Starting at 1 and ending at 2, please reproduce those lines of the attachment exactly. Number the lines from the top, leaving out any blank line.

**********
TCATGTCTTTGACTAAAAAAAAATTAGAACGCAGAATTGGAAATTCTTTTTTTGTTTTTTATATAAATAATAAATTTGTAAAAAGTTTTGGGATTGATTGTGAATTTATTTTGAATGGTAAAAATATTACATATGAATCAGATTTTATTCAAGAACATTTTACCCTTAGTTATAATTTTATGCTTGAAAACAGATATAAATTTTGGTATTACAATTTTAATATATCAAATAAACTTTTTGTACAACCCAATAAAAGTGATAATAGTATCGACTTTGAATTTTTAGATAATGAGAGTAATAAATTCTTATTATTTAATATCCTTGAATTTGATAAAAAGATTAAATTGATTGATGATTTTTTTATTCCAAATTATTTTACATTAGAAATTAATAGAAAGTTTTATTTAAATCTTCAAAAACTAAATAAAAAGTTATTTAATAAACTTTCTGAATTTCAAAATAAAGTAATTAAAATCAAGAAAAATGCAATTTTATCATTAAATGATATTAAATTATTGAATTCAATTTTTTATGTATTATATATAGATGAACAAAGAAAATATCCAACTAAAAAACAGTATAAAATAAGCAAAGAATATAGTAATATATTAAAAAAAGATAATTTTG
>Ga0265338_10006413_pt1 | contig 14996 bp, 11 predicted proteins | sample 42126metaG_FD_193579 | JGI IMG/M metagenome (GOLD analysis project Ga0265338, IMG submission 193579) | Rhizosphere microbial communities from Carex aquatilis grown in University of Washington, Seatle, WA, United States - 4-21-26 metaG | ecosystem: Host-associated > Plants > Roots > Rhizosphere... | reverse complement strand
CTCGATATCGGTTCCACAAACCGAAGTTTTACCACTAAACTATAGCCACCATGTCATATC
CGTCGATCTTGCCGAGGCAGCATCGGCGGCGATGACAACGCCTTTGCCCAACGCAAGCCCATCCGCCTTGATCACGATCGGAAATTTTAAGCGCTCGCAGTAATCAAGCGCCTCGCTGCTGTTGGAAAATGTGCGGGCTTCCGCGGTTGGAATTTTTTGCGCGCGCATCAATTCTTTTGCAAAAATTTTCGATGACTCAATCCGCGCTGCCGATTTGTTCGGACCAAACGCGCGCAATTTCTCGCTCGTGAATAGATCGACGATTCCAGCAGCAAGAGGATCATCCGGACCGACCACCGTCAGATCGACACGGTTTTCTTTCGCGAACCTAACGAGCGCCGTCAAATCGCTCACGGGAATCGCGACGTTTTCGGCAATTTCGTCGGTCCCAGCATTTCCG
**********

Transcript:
TCATGTCTTTGACTAAAAAAAAATTAGAACGCAGAATTGGAAATTCTTTTTTTGTTTTTTATATAAATAATAAATTTGTAAAAAGTTTTGGGATTGATTGTGAATTTATTTTGAATGGTAAAAATATTACATATGAATCAGATTTTATTCAAGAACATTTTACCCTTAGTTATAATTTTATGCTTGAAAACAGATATAAATTTTGGTATTACAATTTTAATATATCAAATAAACTTTTTGTACAACCCAATAAAAGTGATAATAGTATCGACTTTGAATTTTTAGATAATGAGAGTAATAAATTCTTATTATTTAATATCCTTGAATTTGATAAAAAGATTAAATTGATTGATGATTTTTTTATTCCAAATTATTTTACATTAGAAATTAATAGAAAGTTTTATTTAAATCTTCAAAAACTAAATAAAAAGTTATTTAATAAACTTTCTGAATTTCAAAATAAAGTAATTAAAATCAAGAAAAATGCAATTTTATCATTAAATGATATTAAATTATTGAATTCAATTTTTTATGTATTATATATAGATGAACAAAGAAAATATCCAACTAAAAAACAGTATAAAATAAGCAAAGAATATAGTAATATATTAAAAAAAGATAATTTTG
>Ga0265338_10006413_pt1 | contig 14996 bp, 11 predicted proteins | sample 42126metaG_FD_193579 | JGI IMG/M metagenome (GOLD analysis project Ga0265338, IMG submission 193579) | Rhizosphere microbial communities from Carex aquatilis grown in University of Washington, Seatle, WA, United States - 4-21-26 metaG | ecosystem: Host-associated > Plants > Roots > Rhizosphere... | reverse complement strand